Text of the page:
When I became a Christian, I knew I'd found my life purpose. I wanted to serve God with my last ounce of strength. I read Christian biographies voraciously and latched onto any report of modern-day Christians who were giving their all to Christ and his kingdom. I often felt that my life was too easy - that I never suffered for Christ as some people did, which to my way of thinking made me an inferior Christian. What this translated into for my life was that I said yes to everything anyone asked me to do and constantly looked for challenging people and situations to be involved with.
What this eventually led to (it took about 20 years - I'm tough) was burnout. I over-extended myself in almost every area of my life. In my false idea that only doing the hard things would please God, I worked part-time for a Christian organization, volunteered for three different organizations, and mothered three children. I wanted to do all of this perfectly, better than anyone had ever done any of them before. I also looked for practical needs all the time that I could meet. During this time, I remember telling the women in my small group that I always worry that I'm not doing enough to serve God. They looked at me shocked and said, "You worry about not doing enough?" I could tell by their expressions that I'd just put them all under the pile, but I stuck to my conviction (that I truly felt) that I wasn't doing enough.
To illustrate this, I remember getting a prayer letter during this time period from a couple who worked in the inner city. They said that they'd taught their children to hit the ground if they heard gunshots. When I read that I cried and cried, because I thought, Now they're really serving the Lord. If I was serving God, I'd be doing something like that.
What happened is that I completely crashed and ended up quitting my job and many of my volunteer activities (I kept my children). I didn't want to do anything except play mindless computer games all day long. For a long time, I was mad at God and mad at Christians for placing so many expectations on me. Finally after having meaningless days and sinking into apathetic depression, I faced the fact that I was to blame. Instead of listening to God and doing only what he had gifted me to do, I charged ahead following every need that came across my path. I had developed some kind of weird philosophy of life that said I had to fix everything I saw that seemed wrong, and that I was only serving God if I was suffering. I thought I was listening to God, but instead I was listening to some kind of inner slave driver who was relentless. I also wanted my life to count for something important, and only by being completely self-sacrificing could I see that happening.
It took me several years to figure this out. I was angry at God, but I didn't know it. I thought I was just tired. But I started being honest with him by saying, "God, I'm exhausted. I don't know what you want from me. I feel that all my adult life I've wanted to serve you and have responded to every need you've placed in front of me, but you didn't give me the strength to do it. You wanted more from me than I was capable of giving. Why did you abandon me? Why didn't you give me the stamina I needed?"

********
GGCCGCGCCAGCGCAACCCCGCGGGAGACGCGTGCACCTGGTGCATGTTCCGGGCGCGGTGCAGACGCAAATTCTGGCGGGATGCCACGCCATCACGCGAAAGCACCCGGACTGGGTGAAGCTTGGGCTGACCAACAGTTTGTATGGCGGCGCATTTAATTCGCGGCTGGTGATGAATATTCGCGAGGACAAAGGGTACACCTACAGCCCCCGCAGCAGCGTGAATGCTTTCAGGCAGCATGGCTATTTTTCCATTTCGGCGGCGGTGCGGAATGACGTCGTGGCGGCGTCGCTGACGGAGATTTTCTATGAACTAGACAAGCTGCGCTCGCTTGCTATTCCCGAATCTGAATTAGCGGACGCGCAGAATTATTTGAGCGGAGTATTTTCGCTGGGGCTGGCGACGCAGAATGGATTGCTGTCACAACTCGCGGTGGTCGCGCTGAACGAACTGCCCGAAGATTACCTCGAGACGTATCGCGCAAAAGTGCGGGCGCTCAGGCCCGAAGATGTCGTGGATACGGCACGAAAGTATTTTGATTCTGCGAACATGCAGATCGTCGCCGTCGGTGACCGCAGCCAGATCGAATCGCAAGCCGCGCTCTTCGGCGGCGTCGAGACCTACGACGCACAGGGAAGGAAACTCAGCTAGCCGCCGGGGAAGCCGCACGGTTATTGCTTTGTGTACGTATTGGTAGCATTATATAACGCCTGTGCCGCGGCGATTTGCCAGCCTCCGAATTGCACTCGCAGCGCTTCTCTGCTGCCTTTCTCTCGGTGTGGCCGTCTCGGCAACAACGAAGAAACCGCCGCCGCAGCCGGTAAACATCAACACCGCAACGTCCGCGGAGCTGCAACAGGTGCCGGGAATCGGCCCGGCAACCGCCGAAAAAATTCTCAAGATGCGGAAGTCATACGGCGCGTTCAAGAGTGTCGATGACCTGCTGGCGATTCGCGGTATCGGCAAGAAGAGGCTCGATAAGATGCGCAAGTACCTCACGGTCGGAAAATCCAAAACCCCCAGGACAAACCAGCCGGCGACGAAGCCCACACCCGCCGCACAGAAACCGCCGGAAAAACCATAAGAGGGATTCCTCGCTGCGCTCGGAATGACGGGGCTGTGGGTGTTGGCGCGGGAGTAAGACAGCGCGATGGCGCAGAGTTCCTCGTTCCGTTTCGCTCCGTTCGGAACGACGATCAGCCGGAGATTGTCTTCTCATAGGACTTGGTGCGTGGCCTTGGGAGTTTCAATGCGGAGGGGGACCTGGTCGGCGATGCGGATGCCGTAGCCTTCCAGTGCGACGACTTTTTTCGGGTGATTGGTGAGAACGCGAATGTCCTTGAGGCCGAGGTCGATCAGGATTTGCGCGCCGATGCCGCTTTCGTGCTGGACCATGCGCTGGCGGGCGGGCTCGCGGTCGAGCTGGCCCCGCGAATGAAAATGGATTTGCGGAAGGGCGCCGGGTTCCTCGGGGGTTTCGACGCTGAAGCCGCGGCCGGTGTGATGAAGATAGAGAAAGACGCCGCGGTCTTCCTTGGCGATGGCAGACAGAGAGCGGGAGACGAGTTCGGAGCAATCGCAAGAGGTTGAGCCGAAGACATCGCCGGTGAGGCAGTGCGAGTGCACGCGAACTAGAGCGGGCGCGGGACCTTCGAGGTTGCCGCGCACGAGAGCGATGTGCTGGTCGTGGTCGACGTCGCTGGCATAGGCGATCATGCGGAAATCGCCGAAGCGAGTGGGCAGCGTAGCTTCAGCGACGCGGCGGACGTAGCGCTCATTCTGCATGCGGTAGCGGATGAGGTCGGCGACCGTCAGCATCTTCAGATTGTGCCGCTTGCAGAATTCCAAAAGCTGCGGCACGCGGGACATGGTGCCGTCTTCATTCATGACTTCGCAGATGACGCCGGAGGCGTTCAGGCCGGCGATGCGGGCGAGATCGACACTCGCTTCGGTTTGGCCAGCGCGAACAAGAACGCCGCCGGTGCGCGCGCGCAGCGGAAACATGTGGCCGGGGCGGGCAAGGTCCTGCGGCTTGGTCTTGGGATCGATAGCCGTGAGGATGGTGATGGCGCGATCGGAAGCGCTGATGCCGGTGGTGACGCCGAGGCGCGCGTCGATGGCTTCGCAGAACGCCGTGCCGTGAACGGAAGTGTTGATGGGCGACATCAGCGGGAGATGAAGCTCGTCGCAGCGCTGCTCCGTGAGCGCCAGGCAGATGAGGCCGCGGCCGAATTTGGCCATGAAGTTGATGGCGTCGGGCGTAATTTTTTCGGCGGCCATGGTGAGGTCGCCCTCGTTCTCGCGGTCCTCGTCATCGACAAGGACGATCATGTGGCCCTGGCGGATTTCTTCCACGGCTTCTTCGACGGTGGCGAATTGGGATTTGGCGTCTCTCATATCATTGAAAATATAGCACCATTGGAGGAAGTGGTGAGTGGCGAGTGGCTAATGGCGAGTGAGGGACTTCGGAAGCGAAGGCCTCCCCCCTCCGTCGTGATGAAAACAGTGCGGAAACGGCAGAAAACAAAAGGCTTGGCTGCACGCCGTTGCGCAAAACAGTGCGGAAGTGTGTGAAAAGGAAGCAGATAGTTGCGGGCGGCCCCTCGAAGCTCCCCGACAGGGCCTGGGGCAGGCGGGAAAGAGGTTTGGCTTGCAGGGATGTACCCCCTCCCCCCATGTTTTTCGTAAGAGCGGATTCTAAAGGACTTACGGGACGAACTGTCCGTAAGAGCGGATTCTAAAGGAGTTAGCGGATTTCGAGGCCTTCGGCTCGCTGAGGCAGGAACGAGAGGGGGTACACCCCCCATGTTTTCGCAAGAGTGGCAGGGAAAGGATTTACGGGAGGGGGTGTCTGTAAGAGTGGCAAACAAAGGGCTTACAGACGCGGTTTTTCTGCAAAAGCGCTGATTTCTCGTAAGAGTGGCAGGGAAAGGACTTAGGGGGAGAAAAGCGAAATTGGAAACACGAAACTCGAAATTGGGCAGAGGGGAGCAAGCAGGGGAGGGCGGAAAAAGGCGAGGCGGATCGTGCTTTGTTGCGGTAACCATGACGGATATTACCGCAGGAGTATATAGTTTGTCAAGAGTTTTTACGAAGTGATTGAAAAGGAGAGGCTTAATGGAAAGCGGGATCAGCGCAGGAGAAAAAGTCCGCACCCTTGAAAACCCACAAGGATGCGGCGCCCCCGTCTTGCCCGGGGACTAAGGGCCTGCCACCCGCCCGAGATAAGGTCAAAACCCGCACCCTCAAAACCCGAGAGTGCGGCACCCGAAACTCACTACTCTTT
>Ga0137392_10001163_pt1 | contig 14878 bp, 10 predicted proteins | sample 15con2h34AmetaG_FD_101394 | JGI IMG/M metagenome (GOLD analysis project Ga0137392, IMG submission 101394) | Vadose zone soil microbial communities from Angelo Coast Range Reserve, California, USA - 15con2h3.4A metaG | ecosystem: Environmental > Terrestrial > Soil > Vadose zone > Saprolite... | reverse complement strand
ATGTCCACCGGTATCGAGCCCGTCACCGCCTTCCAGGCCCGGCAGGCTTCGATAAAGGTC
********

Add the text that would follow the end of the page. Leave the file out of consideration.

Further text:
He didn't answer me immediately. I had to struggle with this for a while, which is what I see David doing in the Psalms. I didn't really get an answer until I walked through some different doors in life and broke away from the experiences I was stuck in. Only after I got a job that I really liked and was suited to, could I see the flaws in my mode of operation before. I had to be honest enough with myself to see what was wrong with my thinking and be willing to let my driving need to change the world stay in God's hands.
This meant losing the bid for "the greatest Christian in the world" award and being content to do just what God made me to do and wants me to do.
I needed to accept that God gave me gifts that were not the same as everyone else's. I had to realize that for some of us, just getting out of bed in the morning is a great spiritual victory. For others, going to the darkest jungles of Africa is obedience to God. The person in Africa is not necessarily more obedient than the depressed person who got out of bed. The important thing is that they are listening to God and being obedient. We don't know what God wants them to do. They may not even know what God wants them to do. So unless a person is being blatantly disobedient to God, we cannot judge their obedience - or compare our own to theirs.
Now, none of us would ever say aloud that we are playing the "I'm a better Christian than you are" game, but I think I've been playing it my entire Christian life and have only recently recognized it. I wanted to win! So I put my all into it and played it better than anyone. Somehow the Christian life became, "I will have the most crowns in heaven no matter what!" so that doing became a lot more important than being.
What about you? Are you striving for the "I'm a better Christian than you are" award? Or if you've been there and broken free, let us know how.